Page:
Trump wants "reciprocity" with China on trade. Well, now he's getting it

Trump seeks an additional $100 billion in tariffs against China in escalation of trade confrontation

China ready to pay 'any cost' in trade war, ministry says

"What we're talking about on both sides is a fraction of 1 per cent of both economies", he said, adding that the larger concern is the protection of U.S. intellectual property.

The Dow opened down more than 500 points.

President Donald Trump also downplayed the prospect of a trade war, saying on Twitter Wednesday morning that "we are not in a trade war with China, that war was lost many years ago by the foolish, or incompetent, people who represented the U.S".

But they worry that China's measures targeting USA exports of aircraft, soybeans and other products could help bring on a tit-for-tat trade war of escalating sanctions between the world's two biggest economies.

It's still not clear when the new waves of tariffs announced by the two sides might take effect - or if they'll be watered down in the meantime. "The amount that both countries have invested in bilateral trade cooperation and economic cooperation is so significant that the costs of going back would be very painful, and more than either country would want to bear".

Late on Tuesday, the Trump administration announced 25 percent tariffs on $50 billion of annual imports from China, covering about 1,300 industrial technology, transport and medical products. Both countries are targeting $500 billion in goods.

European stock markets have fallen sharply after China announced a series of tariffs on US goods, stoking fears that the two countries were on the brink of a full-scale trade war. Aerospace company Boeing shed $14.07, or 4.3 percent, to $316.75. Farming states were also among Trump's staunchest supports in the election.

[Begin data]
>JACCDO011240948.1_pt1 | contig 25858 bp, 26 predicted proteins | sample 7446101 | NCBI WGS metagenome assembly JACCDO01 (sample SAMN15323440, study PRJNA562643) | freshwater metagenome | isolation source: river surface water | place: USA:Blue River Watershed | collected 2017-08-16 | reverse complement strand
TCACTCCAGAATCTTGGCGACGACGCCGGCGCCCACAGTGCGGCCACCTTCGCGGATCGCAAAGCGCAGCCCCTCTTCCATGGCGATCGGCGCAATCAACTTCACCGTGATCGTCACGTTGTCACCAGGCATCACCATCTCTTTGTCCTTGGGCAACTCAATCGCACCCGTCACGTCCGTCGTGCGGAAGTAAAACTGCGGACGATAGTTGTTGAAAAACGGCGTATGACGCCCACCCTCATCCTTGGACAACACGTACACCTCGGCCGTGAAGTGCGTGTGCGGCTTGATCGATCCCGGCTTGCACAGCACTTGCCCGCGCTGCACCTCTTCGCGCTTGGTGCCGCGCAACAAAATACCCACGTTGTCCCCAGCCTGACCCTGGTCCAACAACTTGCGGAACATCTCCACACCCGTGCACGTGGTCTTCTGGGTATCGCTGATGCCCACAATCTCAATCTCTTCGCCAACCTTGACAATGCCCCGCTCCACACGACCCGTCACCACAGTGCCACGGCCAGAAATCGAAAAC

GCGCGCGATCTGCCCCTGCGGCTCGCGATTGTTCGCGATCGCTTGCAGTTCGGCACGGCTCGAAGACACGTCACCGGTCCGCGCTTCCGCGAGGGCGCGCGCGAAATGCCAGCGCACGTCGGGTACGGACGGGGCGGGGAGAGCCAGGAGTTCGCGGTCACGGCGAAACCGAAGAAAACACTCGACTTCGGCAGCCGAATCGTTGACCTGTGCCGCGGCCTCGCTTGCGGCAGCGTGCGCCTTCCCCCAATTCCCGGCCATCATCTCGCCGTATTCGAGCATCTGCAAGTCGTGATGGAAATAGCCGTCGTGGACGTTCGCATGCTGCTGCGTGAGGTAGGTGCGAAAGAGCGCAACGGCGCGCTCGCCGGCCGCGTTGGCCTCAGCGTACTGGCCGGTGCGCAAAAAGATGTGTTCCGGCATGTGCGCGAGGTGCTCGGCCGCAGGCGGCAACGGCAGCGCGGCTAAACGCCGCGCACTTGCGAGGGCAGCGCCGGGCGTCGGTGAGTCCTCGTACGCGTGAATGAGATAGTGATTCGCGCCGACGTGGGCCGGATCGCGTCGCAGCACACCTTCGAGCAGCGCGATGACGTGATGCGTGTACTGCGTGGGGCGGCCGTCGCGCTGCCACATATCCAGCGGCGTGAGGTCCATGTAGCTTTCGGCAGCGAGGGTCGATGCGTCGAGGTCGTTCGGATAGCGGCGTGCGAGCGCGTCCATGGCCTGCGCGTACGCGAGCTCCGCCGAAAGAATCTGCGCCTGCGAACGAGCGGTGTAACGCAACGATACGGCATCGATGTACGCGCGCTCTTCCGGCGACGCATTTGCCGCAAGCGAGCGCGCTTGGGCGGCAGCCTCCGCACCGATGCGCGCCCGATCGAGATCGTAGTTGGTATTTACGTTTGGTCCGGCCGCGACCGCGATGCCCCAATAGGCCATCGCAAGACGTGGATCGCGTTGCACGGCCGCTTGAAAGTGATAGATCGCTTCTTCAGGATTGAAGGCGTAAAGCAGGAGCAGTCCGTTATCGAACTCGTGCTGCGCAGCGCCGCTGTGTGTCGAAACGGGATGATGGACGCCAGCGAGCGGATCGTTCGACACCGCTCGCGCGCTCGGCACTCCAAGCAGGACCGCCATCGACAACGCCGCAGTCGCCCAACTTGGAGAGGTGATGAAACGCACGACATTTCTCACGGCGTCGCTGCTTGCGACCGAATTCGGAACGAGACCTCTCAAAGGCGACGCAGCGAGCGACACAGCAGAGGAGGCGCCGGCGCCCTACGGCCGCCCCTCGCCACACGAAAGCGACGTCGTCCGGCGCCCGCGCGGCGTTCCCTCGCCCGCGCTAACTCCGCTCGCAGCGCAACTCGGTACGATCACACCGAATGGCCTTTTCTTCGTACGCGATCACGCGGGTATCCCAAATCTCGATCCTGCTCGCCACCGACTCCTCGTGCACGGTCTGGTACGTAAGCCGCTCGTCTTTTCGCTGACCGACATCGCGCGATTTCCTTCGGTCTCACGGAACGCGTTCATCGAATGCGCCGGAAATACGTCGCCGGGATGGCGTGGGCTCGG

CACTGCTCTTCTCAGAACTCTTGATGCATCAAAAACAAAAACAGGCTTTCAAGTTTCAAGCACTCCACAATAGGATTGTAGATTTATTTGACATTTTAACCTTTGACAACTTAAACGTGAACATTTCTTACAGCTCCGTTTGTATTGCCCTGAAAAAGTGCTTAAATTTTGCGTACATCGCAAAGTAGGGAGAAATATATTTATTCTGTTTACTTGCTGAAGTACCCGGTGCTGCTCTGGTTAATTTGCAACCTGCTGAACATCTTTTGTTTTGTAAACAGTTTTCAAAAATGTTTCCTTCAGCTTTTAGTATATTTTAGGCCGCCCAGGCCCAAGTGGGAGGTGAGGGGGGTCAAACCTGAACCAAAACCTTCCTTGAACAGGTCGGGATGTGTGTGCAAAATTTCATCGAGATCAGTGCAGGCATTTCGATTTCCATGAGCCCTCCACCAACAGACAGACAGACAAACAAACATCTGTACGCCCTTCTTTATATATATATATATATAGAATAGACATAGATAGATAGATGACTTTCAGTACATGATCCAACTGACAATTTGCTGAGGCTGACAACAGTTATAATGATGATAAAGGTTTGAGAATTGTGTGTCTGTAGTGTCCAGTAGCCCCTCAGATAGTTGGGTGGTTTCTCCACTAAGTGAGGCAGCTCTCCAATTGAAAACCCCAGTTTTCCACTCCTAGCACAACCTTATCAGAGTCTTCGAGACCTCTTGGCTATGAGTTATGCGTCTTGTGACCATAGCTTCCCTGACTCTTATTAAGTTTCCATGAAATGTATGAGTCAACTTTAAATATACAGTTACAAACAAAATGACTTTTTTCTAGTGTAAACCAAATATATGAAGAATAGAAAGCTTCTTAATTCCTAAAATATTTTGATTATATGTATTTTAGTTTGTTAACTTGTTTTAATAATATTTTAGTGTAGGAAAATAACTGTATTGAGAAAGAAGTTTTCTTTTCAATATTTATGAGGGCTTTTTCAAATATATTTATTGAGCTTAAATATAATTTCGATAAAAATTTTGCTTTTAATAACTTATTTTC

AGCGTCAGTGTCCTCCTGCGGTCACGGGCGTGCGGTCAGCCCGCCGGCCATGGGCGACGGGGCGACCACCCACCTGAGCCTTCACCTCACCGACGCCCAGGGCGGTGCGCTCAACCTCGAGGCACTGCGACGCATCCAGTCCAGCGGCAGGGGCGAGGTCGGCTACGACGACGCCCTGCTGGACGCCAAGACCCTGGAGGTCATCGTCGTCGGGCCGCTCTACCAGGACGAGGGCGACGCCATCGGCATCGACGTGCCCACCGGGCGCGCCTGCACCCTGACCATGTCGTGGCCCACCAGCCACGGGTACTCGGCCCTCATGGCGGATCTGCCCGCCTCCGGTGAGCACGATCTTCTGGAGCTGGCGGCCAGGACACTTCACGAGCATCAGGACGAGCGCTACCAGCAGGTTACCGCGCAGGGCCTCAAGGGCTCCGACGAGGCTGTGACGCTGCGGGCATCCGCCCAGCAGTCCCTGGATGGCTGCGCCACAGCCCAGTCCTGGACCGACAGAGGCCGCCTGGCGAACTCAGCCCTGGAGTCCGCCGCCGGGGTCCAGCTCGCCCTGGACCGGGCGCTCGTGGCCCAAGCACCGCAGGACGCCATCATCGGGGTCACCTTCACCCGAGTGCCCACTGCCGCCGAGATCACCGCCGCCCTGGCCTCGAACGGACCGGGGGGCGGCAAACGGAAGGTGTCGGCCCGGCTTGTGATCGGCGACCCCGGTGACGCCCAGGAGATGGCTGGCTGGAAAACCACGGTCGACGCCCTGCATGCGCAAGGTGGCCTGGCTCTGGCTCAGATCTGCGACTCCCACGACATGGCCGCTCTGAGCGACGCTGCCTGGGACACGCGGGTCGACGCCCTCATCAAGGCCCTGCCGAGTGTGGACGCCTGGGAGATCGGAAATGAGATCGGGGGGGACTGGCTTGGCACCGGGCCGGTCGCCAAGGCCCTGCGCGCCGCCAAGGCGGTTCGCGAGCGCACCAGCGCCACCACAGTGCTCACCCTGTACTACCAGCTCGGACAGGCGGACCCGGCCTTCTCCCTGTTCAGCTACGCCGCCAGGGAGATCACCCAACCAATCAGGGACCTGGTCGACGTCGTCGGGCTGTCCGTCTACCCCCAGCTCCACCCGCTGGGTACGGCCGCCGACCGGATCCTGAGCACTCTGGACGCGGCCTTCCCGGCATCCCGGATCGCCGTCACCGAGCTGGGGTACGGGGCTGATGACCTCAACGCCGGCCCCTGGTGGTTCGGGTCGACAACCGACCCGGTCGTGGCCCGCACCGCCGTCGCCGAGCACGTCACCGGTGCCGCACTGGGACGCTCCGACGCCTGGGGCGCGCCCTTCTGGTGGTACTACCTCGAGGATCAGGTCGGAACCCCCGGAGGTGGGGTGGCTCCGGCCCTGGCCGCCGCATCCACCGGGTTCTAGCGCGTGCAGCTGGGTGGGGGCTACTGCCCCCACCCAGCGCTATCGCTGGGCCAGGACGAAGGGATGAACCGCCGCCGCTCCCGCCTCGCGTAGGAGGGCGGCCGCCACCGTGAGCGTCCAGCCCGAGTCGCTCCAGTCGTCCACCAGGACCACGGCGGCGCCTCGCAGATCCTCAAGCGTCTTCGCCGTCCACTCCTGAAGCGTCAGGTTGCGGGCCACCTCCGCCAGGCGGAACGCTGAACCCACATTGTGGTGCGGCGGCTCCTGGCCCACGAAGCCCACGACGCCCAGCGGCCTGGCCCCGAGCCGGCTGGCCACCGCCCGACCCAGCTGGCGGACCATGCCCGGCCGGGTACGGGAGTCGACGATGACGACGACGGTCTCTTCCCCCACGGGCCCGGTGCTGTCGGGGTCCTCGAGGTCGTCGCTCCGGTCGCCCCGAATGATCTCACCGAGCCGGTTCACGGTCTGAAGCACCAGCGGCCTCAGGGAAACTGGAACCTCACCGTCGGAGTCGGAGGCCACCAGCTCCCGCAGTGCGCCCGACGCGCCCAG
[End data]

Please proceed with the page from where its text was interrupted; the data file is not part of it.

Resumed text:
Wang said the trade gap is not as big as the USA claims.

The big worry on Wall Street is that corporate profits and sales will be hurt if trade restrictions are put in place, which would be a major negative for stock prices. The Nasdaq composite declined 30 points, or 0.4 percent, to 6,910.

"We understand some big-picture concern but it appears to us that the specific proposals from China this morning are calibrated carefully to avoid a major impact on Boeing and are therefore intended more as a message to the USA administration that additional trade barriers will be met with an escalating response", said JPMorgan analyst Seth Seifman.

Trade tensions between China and the U.S. have been ramped up after Beijing responded to United States plans for putting new taxes on hundreds of Chinese imports.

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Ontario Apple Growers general manager Kelly Ciceran says the 15 per cent tariff on fruit such as apples, cherries, peaches, raspberries and cranberries will likely lead to more US produce hitting Canadian stores.

"If the US decides to increase intensity, China will surely follow suit", said Tu. Kent Bacus, director of worldwide trade and market access for the National Cattlemen's Beef Assn., said although unsettling, the group wasn't surprised to see beef as a target for retaliation, as it is an inevitable outcome of any trade war.

"It is nobody's best interest for the United States and China to engage in a trade war", said Sam Stovall, chief investment strategist at CFRA Research.

However, there was no evidence yet of an organized campaign to stoke anti-U.S. behavior, or that consumers were yet shunning USA goods in any numbers.

"It is not our view to expect risk aversion to sustainably rise, even though nervousness is indeed high", Credit Agricole currency strategist Manuel Oliveri said in the Reuters Global Markets Forum.

A man walks by an electronic board displaying stock trading index at a brokerage house in Beijing, Tuesday, April 3, 2018.

The goal was to address China's overproduction, but the measures also would hit allies, prompting the European Union to threaten retaliation.

American and other foreign companies have long complained about Chinese rules that require automakers and others to work through local partners, compelling them to share technology with potential competitors.

"In the event of all-out trade war, both may lose all sense of reason, but I do hope it will never happen".

Most investors agree that tariffs are bad for business and the economy. He said that will stir up political pressure against the trade sanctions.

If there is a silver lining it is that much of the jawboning is viewed as part of the negotiation process, he adds. But Wednesday's retaliation round will be far more costly to United States exporters. There will likely be negotiation.

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